Of all the ways online dating doesn’t work out, this may just be the worst: Talking to someone for a week, spending loads of money... and then realizing she’s a bot.

Wang Xiaopeng (not his real name), a 23-year-old man in Guangdong, downloaded a dating app named Lover Net. He says it was ranking the highest on an unspecified app store and he was greeted by flirtatious voice messages from multiple female users, according to a CCTV news segment.

Then, right after one of them told Wang she could be his girlfriend, the app said that he had to pay to continue talking to her. He paid -- feeling eager to find a girlfriend because of peer pressure, the CCTV report says. But the girl started brushing him off and soon stopped replying.

After asking customer support for help to find the girl, he paid 1999 yuan (US$288) for another service called “matchmaker one on one”, which could supposedly help him get in touch. Guess what? It didn’t, and customer support never got back to him again.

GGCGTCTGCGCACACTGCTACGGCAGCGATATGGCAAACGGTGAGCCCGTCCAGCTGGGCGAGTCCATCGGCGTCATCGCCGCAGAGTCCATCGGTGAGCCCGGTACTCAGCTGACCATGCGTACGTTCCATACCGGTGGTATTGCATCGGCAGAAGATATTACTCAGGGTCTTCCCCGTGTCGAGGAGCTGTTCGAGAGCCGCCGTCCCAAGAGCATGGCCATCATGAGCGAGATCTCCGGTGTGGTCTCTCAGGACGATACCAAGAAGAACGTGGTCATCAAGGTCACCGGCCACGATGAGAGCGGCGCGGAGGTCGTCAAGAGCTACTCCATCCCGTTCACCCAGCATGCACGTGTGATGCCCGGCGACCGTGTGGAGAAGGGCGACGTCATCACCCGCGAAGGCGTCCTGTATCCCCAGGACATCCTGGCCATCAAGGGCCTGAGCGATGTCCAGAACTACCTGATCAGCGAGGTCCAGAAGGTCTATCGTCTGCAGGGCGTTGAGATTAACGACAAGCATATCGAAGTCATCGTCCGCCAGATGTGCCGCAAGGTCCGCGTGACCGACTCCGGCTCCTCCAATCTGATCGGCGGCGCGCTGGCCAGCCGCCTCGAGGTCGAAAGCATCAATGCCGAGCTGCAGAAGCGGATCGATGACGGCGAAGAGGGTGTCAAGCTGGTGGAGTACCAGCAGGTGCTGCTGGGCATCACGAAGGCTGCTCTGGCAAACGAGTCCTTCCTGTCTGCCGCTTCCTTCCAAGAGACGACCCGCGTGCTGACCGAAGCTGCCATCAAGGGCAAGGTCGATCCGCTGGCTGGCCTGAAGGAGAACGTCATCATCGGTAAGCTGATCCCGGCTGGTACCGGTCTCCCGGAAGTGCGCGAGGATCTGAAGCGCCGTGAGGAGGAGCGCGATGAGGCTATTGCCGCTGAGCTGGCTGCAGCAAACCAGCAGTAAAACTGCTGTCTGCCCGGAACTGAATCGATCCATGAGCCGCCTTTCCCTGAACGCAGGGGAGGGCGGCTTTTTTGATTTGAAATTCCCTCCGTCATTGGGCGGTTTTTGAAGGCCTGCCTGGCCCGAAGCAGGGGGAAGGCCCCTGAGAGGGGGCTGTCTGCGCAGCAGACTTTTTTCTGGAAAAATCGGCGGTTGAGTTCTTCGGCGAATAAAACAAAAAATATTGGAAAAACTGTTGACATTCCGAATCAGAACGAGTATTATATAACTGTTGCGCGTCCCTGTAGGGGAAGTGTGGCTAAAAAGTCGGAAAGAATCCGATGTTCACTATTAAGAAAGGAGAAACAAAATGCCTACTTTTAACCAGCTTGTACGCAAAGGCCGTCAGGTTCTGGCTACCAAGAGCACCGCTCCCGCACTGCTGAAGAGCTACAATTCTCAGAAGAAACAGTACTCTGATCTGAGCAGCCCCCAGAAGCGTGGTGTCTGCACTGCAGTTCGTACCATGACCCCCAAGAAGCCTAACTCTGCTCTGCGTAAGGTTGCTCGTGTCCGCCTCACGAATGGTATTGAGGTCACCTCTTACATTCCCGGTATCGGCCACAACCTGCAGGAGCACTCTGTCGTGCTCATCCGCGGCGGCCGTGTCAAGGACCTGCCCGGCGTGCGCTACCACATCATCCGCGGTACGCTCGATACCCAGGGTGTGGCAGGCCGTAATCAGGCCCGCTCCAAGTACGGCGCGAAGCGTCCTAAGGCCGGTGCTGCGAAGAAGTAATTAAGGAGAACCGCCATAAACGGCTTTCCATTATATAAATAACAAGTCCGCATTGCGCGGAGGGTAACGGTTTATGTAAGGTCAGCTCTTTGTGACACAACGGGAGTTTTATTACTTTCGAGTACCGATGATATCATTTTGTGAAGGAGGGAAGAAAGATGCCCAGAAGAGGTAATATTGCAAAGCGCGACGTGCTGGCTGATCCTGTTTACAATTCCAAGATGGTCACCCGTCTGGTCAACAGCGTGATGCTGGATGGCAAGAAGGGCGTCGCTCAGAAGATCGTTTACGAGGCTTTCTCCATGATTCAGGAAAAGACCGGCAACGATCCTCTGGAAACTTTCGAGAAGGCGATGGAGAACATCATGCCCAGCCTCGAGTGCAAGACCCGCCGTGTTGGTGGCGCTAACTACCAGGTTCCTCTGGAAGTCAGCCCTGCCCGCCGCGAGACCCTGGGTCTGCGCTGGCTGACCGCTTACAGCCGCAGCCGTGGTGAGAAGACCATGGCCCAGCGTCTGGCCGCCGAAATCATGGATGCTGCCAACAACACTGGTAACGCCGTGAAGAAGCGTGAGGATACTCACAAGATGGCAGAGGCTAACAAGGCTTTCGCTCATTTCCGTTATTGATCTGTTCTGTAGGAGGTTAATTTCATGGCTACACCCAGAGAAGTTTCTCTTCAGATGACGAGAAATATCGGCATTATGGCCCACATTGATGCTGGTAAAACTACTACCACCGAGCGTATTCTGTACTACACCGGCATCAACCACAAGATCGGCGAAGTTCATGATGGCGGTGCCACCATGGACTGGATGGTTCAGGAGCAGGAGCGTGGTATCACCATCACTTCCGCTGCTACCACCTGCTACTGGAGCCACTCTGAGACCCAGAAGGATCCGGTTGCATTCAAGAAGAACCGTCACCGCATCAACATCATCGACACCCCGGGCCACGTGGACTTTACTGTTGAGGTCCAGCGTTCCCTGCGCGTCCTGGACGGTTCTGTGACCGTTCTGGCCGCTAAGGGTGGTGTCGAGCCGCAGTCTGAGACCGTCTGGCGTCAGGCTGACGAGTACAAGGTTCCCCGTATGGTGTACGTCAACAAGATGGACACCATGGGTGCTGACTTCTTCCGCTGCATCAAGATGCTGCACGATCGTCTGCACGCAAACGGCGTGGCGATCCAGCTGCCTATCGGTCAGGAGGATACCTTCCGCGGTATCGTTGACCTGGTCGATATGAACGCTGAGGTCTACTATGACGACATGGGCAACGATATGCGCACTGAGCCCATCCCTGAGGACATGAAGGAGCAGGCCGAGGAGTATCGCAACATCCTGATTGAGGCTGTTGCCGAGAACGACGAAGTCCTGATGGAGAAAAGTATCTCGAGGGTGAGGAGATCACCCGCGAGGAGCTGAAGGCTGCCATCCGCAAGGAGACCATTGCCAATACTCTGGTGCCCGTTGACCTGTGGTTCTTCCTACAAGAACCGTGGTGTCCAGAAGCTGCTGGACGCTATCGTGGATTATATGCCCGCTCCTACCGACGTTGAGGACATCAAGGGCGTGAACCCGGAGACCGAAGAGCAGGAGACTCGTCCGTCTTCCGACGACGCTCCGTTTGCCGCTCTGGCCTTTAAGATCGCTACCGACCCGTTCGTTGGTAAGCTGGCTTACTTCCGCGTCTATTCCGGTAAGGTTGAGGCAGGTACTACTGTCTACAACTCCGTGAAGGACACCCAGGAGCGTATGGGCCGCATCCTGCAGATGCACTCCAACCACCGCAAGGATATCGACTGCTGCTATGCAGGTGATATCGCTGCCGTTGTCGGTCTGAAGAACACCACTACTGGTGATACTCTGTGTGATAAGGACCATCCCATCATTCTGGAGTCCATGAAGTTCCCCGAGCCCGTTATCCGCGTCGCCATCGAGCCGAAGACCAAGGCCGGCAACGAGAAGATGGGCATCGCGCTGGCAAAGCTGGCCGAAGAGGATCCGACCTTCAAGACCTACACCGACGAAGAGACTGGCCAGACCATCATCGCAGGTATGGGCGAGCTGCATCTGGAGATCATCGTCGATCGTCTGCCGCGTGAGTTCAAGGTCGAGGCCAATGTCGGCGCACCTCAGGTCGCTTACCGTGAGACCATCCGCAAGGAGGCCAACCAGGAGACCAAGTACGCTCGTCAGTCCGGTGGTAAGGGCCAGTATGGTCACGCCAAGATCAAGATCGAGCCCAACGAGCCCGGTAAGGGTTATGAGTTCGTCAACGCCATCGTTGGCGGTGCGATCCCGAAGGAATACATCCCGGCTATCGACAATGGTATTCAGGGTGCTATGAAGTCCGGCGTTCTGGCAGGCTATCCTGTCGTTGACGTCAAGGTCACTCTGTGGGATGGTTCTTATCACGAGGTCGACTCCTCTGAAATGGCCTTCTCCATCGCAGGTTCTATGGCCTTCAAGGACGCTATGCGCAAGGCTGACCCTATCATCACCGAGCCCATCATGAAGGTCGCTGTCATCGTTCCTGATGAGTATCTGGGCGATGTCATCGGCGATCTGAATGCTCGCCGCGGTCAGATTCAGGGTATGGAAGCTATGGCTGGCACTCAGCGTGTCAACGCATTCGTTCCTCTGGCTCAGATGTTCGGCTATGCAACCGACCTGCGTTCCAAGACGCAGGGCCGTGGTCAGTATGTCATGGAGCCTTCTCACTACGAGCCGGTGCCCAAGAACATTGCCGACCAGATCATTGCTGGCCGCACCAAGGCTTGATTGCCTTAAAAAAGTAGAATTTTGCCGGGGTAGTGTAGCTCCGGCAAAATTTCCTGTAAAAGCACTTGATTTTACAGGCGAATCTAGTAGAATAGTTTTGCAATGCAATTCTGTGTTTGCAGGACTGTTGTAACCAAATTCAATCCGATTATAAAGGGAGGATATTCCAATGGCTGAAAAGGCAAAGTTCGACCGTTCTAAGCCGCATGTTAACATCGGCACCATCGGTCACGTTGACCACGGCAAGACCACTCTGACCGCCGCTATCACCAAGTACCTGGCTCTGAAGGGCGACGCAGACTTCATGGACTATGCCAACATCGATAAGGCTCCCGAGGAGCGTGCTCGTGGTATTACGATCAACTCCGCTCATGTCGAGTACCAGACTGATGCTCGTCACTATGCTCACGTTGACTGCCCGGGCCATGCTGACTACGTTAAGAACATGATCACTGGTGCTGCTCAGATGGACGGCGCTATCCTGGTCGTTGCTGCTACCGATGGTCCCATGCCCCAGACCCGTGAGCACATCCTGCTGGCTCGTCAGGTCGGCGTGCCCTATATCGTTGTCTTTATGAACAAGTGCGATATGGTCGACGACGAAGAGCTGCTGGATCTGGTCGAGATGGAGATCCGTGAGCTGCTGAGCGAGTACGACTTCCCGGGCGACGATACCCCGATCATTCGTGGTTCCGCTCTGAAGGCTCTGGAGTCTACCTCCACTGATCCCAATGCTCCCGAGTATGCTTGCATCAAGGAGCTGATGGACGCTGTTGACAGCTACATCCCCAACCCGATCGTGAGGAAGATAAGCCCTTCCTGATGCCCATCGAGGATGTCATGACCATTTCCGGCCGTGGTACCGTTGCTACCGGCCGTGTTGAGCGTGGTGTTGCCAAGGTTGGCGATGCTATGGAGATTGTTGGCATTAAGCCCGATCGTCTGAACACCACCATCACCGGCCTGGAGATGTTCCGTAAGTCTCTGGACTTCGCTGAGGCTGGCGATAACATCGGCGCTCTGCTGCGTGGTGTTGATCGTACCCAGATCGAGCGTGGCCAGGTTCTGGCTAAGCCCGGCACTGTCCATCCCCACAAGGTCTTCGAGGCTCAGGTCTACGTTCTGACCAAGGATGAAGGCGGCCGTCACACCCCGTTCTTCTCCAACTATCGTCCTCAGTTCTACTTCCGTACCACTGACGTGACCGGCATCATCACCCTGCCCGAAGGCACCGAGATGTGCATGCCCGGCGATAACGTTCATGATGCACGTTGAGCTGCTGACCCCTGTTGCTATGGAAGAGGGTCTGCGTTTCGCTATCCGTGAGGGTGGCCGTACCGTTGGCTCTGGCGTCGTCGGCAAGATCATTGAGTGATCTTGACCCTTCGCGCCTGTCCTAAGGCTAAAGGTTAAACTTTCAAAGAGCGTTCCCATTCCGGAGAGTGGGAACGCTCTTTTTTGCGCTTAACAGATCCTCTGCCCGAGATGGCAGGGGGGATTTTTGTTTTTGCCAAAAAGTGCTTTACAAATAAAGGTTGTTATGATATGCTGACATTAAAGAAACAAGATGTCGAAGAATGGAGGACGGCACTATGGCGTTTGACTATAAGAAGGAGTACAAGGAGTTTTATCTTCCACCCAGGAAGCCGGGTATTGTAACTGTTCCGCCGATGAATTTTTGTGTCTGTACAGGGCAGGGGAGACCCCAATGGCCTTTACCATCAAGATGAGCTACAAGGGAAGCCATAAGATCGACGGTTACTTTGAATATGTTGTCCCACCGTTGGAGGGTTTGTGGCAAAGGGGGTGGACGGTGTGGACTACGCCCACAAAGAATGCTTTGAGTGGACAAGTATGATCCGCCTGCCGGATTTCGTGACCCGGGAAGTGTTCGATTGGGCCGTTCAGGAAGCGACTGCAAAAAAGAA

Another man interviewed by CCTV also said a girl he liked only seemed to be interested after receiving a virtual gift from him -- the gift costs real money -- and never agreed to meet with him.

“Then I started to feel like she’s full of lies,” the man said in the CCTV interview.

The CCTV segment -- titled “Traps on the internet”, also blasted online gambling. (Picture: CCTV)

The CEO of the company that makes Lover Net confessed to police that there’s almost no chance that a user is matched with another real user, because these female users are bots with fake profiles. Police arrested 24 people at the company.

China had almost 9 million dating app users in July 2017, according to a report by Nasdaq-listed data company Jiguang.

This isn’t the first time a company used bots to attract or scam real users. In January, Guangdong police shut down 21 companies operating similar schemes, with up to 1 billion yuan (US$144 million) involved and a million users deceived.

Some users of Tantan, China’s Tinder clone, are also complaining about talking to users who they suspect are bots. And it’s not limited to China: They’re on Tinder too. (Although to be clear, some of the bots on these platforms are fakes created by users, and not necessarily organized schemes like Lover Net.)

Lover Net had 750,000 paying users and has over US$140,000 in daily revenue, CCTV says. The company also spent heavily to boost its app store rankings... which is how Mr. Wang came across Lover Net in the first place.